Death of the cabaret queen Zizi Jeanmaire


Published on:

                La danseuse et chanteuse française Zizi Jeanmaire, une showgirl de cabaret emblématique dont la grâce et le glamour ont été célébrés sur scène et dans le monde entier, est décédée vendredi en Suisse à l'âge de 96 ans, a expliqué sa famille à l'AFP.

"Ma mère est décédée paisiblement hier soir à son domicile de Tolechenaz", a expliqué par téléphone à l'AFP sa fille Valentine Petit.

Jeanmaire has performed in ballets, cabarets, musicals and cinema, mixing styles but never compromising the rigor of his classical training.

Many of her roles were created by her husband Roland Petit, the renowned choreographer who died in 2011.

C'est sa principale performance dans l'interprétation moderne de Petit de "Carmen" en 1949, qui mettait en vedette la coiffure courte qui est devenue sa caractéristique de marque, qui l'a lancée sous les projecteurs.

The new production caused a sensation when it was performed in Paris, London and New York.

Jeanmaire and Petit met in 1933, when they were about nine years old and were students of the Paris Opera Ballet. They married in 1954 and had a daughter.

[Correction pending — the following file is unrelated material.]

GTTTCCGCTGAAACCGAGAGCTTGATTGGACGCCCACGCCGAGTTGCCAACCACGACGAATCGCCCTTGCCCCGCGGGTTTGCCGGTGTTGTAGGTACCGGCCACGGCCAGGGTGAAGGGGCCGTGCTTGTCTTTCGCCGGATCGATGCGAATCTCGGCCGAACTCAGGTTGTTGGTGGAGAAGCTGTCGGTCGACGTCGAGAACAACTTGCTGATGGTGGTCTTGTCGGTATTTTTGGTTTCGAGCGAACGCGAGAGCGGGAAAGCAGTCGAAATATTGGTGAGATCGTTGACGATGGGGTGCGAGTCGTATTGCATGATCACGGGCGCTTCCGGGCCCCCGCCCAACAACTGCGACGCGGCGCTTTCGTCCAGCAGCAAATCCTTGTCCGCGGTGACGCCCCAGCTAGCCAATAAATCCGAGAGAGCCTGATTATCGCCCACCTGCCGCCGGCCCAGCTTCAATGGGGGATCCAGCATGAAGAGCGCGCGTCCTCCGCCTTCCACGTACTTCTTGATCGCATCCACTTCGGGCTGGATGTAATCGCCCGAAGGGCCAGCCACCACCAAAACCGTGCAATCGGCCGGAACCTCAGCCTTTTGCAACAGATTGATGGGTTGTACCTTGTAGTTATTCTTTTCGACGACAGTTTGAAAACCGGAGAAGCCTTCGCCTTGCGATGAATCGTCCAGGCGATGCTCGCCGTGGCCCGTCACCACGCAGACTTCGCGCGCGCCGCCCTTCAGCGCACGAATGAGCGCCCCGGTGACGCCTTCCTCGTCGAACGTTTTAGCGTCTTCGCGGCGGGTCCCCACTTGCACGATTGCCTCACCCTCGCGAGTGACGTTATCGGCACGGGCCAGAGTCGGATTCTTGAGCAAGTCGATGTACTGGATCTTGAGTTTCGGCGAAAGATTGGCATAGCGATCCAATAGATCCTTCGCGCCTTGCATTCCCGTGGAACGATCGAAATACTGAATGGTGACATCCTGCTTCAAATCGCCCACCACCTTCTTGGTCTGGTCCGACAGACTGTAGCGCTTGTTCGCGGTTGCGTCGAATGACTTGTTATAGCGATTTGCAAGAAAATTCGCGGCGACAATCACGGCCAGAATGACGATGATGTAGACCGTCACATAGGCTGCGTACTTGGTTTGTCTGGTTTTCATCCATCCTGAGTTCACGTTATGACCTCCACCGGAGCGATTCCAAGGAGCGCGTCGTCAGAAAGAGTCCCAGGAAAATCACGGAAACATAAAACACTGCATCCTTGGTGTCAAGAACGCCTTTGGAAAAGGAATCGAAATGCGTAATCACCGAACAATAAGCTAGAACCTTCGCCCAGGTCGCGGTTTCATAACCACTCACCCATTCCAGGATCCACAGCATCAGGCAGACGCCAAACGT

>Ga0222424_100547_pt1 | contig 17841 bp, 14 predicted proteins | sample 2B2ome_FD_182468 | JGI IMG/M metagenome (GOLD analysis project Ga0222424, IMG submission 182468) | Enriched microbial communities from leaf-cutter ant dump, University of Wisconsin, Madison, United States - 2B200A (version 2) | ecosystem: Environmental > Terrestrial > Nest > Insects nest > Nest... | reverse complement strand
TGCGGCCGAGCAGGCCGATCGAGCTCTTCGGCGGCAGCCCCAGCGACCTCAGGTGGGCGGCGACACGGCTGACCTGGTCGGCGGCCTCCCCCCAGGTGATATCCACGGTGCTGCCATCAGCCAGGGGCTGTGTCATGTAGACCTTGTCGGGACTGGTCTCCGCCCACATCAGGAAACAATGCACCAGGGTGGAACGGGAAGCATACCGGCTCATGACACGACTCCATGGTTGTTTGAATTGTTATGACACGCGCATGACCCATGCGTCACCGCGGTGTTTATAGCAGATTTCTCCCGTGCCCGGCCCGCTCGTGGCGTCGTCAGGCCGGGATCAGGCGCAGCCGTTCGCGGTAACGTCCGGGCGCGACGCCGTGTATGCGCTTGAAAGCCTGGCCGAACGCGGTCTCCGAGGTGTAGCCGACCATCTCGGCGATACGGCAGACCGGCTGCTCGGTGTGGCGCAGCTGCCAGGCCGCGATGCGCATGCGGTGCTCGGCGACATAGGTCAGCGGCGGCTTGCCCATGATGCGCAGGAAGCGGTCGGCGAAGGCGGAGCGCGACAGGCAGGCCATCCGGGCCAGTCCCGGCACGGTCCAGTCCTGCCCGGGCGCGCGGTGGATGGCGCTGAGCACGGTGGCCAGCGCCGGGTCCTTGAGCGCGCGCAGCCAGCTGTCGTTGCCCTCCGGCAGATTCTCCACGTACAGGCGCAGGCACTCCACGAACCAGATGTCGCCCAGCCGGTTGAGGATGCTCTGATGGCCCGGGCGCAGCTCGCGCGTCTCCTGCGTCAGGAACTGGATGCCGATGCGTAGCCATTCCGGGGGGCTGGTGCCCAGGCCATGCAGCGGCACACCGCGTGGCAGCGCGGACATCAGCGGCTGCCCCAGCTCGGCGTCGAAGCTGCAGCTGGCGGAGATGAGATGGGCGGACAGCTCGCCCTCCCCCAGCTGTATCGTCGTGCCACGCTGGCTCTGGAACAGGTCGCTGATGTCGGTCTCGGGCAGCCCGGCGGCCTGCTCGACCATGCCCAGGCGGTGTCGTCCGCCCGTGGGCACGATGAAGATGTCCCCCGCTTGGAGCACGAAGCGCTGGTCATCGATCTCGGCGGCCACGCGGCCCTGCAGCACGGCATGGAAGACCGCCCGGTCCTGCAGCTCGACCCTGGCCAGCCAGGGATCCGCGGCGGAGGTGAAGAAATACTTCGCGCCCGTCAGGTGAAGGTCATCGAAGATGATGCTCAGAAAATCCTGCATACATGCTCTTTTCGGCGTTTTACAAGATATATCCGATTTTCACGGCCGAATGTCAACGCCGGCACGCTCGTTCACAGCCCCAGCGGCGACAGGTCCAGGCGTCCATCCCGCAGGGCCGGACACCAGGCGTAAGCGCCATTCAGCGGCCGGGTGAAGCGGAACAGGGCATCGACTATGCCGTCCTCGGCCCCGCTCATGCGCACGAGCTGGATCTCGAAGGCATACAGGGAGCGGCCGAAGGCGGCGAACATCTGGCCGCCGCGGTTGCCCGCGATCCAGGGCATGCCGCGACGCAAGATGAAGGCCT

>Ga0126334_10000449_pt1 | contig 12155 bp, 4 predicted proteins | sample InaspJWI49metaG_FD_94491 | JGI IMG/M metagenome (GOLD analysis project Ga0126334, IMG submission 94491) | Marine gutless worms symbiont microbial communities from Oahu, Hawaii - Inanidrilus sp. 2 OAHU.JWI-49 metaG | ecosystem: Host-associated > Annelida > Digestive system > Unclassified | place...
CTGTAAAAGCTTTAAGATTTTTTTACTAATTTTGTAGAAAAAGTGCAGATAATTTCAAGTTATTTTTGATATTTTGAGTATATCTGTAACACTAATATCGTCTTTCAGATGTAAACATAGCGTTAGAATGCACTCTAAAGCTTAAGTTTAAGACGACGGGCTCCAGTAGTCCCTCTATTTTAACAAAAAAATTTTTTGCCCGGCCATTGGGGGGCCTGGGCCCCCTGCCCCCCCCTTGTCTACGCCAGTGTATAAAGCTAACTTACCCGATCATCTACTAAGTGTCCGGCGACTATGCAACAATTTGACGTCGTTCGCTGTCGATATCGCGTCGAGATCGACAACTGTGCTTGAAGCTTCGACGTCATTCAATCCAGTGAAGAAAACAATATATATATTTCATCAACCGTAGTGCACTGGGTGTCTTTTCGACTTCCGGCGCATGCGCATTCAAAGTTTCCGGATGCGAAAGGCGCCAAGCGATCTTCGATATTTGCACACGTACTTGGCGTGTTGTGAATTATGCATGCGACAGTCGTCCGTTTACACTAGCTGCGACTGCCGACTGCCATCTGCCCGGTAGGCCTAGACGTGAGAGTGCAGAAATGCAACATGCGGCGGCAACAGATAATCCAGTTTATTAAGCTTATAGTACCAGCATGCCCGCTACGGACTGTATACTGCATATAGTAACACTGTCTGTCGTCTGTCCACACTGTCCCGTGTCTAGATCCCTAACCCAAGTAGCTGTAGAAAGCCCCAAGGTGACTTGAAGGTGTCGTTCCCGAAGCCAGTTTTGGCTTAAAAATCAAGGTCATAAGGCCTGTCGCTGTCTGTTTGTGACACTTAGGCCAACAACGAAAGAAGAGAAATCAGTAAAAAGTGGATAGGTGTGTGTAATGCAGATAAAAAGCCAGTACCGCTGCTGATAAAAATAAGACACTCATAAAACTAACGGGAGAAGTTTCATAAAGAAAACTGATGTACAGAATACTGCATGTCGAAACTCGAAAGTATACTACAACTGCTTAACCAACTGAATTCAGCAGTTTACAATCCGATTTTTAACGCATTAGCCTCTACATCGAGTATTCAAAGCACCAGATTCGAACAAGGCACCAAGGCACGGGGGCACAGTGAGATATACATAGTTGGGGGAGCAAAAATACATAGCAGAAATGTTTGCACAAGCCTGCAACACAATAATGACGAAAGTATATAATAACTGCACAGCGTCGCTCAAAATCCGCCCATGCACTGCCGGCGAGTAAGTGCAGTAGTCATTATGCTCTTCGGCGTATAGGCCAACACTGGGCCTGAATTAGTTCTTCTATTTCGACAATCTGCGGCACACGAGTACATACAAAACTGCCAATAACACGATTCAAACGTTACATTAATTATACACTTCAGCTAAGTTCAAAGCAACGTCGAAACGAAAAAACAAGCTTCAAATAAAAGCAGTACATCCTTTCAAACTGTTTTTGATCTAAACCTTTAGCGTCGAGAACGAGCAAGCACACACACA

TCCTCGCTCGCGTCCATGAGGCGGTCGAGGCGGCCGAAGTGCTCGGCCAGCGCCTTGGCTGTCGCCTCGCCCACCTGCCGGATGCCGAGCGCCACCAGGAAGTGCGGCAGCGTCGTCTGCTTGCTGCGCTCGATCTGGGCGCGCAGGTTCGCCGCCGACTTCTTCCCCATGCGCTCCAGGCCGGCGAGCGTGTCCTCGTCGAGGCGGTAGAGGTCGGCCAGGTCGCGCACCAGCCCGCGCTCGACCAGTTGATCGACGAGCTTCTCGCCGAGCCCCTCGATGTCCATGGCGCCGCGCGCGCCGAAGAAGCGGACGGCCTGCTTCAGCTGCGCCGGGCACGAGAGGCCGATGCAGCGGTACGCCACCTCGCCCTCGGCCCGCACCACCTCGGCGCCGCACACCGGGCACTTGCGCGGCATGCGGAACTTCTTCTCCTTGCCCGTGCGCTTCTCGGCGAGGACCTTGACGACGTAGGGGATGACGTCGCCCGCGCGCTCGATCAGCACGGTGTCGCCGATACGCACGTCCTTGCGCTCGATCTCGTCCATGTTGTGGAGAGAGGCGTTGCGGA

“They became the power couple of Parisian cultural life in the 60s, wearing Yves Saint Laurent and collaborating with Andy Warhol,” writes The Telegraph in Petit’s obituary.

Jeanmaire was born in Paris on April 29, 1924, from her real name Renée Marcelle Jeanmaire. His nickname would be rooted in the pronunciation of his childhood from “My dick” to “My Jesus” (My Jesus).

She left the Paris Opera Ballet at 19, saying that she wanted to see the world and ultimately make her way to Hollywood and New York.

His main roles in films were in the 1950s, including in the Hollywood musical “Hans Christian Andersen” (1952), on the life of the Danish storyteller, and “Anything Goes” (1956) with Bing Crosby.

She triumphed at the music hall of the Alhambra in Paris in 1961 with a performance of “Mon Truc en Plumes” – her legendary costume of enormous pink ostrich feathers designed by Saint Laurent – and in 1966 danced alongside Rudolf Nureyev for the cinematographic version of Petit’s ballet “The Young Man and Death”.

Saint Laurent, who dressed her for 40 years, once said that she “only had to walk on stage for everything to come to life, fire and flames”.

Sealing his place in celebrity is a reference in the first line of Peter Sarstedt’s classic “Where Do You Go to My Lovely” (1969), which says: “You speak like Marlene Dietrich, And you dance like Zizi Jeanmaire. ”

A public ceremony in his honor will be held in September, said his daughter.




Please enter your comment!
Please enter your name here